How to Write? Just Write.

My friend asked me today how I write. She’s thought about it herself, picks up the rhetorical pen, but can’t go through with it. She asked me to write about writing.

The short of it is, you just write. It’s really that simple.

How, you say? Here’s what works for me.

1. Jot down your ideas

Have a place where you keep lists of the things you want to write about—typically it’s best to write about what you know—with any subsequent notes. I tend to bounce back and forth between Medium drafts and IA Writer. Some are just titles; some are just rough notes. Right now I have about 15 ideas pending. I might eventually write only a few of them. But I have a pipeline of content there whenever I’m ready.

2. Keep your drafts going

Be willing to work in chunks. That might mean adding notes to an idea on the go, or it might mean setting aside time to write that shitty first draft, one story at a time. I usually have 2–3 stories in progress, which means anything from a rough bullet point list to a freely and terribly written narrative, so that I have options to pick up at any point.

3. Just write

Actually writing can be the hardest part. So start by writing badly, just for you. Write what you’re trying to say. For me, it helps to remember that no one will read it until I’m ready, so I literally ask myself what I’m trying to say and write that in my own words. I ask myself why this thing I’m trying to write is important, and I write that. I ask who’s written on this before and what did they mean, and I write that.

4. Evaluate what you wrote

Very few stories are ever well written on their first few goes. Step back and be critical of what you wrote. After I’ve written my thoughts, I collect them and I organize them. I ask myself if it makes sense to me. I ask other people if it makes sense to them? I ask myself if it’s clear and concise. I ask others if it’s clear and concise. I ask myself if it could be said in a better way. I ask others if it could be said in a better way. And then I iterate.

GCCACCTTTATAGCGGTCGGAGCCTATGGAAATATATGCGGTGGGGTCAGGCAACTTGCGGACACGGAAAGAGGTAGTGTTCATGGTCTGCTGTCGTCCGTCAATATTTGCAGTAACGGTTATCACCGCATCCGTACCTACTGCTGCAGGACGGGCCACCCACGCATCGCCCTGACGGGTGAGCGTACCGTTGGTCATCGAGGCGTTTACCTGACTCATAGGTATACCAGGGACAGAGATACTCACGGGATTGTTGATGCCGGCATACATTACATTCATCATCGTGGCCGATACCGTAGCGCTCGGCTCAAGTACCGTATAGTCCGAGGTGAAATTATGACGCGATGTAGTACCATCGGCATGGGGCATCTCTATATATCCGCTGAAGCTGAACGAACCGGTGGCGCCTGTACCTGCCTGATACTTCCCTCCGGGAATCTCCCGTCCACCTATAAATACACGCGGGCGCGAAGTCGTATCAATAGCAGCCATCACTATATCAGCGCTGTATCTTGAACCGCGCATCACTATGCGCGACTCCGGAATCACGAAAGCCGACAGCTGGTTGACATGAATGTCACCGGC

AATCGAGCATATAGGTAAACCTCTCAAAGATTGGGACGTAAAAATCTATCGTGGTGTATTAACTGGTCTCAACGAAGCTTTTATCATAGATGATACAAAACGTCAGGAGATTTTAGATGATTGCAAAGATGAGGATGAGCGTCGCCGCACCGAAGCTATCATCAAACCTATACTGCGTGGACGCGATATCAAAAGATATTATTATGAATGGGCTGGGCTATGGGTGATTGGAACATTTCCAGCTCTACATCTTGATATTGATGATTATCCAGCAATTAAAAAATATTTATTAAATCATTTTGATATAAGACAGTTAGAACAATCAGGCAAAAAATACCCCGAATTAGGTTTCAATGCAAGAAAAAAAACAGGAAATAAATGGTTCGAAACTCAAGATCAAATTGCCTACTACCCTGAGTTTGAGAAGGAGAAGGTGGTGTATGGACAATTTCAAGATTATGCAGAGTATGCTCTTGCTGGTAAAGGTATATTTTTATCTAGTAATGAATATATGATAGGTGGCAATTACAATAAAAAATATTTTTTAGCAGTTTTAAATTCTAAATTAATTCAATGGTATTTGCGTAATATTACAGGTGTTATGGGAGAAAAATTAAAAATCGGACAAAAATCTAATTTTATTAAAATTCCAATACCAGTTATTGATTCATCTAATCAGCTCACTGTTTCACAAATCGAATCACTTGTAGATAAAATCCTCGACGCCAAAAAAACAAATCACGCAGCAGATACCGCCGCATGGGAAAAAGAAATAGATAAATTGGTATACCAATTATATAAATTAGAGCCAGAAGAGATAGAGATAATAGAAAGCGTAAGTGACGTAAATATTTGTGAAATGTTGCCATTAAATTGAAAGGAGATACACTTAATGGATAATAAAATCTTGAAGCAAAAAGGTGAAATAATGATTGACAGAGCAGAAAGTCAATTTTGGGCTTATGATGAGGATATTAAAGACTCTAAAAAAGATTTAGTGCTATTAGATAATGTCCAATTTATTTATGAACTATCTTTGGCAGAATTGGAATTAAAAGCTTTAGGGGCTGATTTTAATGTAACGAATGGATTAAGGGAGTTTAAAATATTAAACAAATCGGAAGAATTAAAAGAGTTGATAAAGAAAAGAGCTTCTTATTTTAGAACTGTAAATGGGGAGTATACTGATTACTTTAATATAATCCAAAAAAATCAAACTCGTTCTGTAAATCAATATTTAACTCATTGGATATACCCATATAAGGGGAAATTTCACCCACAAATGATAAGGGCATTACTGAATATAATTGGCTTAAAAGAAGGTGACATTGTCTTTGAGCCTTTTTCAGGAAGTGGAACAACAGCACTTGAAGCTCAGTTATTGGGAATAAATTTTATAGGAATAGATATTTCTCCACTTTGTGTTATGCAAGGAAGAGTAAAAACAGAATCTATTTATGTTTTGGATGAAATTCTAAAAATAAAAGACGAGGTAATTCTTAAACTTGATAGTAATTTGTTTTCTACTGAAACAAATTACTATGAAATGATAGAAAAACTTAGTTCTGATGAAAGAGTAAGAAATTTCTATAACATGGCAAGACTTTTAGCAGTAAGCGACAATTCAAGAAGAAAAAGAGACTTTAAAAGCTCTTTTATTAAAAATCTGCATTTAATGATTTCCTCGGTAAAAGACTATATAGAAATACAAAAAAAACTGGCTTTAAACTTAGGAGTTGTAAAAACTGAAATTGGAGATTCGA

5. Find editors and experts

Editing is the most humbling and difficult piece of the process. Actively seek feedback; it will serve you well. Check with people who excel at writing and find people who know your subject well. For me, I take almost every piece of feedback I get and incorporate it. I slash paragraphs and I reword. I add words, sentences, and paragraphs and I remove others.

6. Get it out there

Once you’ve edited and iterated to a place where you know the story is good—and if you need reminding: your first draft is not it—push the publish button. Where you publish and when you publish can affect readership and circulation, but ultimately, no one will read your writing unless you put it out there to the world. I still get excited when I see something go live and obsessively follow traffic, and that’s part of the joy of writing.

Writing is a lot like designing; if you follow a solid process, it can yield some pretty high quality output. With the right mindset: patience, perseverance, and humility, anyone can share their perspective and knowledge with the world. Even you.